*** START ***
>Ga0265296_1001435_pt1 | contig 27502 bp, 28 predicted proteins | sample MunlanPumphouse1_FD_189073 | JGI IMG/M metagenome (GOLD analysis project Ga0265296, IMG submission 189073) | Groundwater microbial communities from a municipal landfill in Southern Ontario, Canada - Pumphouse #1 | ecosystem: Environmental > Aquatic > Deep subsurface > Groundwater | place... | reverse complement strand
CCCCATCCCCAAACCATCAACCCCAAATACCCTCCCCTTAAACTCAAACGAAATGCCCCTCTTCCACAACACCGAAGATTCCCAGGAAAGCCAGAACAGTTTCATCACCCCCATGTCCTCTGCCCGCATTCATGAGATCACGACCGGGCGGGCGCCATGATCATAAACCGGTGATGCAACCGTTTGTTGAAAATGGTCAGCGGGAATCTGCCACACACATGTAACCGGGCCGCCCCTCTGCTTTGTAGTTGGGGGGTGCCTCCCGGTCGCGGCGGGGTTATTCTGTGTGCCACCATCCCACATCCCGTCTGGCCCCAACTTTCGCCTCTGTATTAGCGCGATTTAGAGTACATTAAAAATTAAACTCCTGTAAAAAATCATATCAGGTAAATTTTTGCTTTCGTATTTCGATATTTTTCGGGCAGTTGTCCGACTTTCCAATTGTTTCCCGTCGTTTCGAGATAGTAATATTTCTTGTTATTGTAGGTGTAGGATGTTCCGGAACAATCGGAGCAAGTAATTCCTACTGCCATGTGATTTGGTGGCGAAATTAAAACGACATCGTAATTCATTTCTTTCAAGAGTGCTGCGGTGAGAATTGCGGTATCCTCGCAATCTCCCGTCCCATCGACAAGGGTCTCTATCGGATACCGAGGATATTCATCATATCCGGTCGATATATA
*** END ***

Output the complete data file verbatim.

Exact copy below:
>Ga0265296_1001435_pt1 | contig 27502 bp, 28 predicted proteins | sample MunlanPumphouse1_FD_189073 | JGI IMG/M metagenome (GOLD analysis project Ga0265296, IMG submission 189073) | Groundwater microbial communities from a municipal landfill in Southern Ontario, Canada - Pumphouse #1 | ecosystem: Environmental > Aquatic > Deep subsurface > Groundwater | place... | reverse complement strand
CCCCATCCCCAAACCATCAACCCCAAATACCCTCCCCTTAAACTCAAACGAAATGCCCCTCTTCCACAACACCGAAGATTCCCAGGAAAGCCAGAACAGTTTCATCACCCCCATGTCCTCTGCCCGCATTCATGAGATCACGACCGGGCGGGCGCCATGATCATAAACCGGTGATGCAACCGTTTGTTGAAAATGGTCAGCGGGAATCTGCCACACACATGTAACCGGGCCGCCCCTCTGCTTTGTAGTTGGGGGGTGCCTCCCGGTCGCGGCGGGGTTATTCTGTGTGCCACCATCCCACATCCCGTCTGGCCCCAACTTTCGCCTCTGTATTAGCGCGATTTAGAGTACATTAAAAATTAAACTCCTGTAAAAAATCATATCAGGTAAATTTTTGCTTTCGTATTTCGATATTTTTCGGGCAGTTGTCCGACTTTCCAATTGTTTCCCGTCGTTTCGAGATAGTAATATTTCTTGTTATTGTAGGTGTAGGATGTTCCGGAACAATCGGAGCAAGTAATTCCTACTGCCATGTGATTTGGTGGCGAAATTAAAACGACATCGTAATTCATTTCTTTCAAGAGTGCTGCGGTGAGAATTGCGGTATCCTCGCAATCTCCCGTCCCATCGACAAGGGTCTCTATCGGATACCGAGGATATTCATCATATCCGGTCGATATATA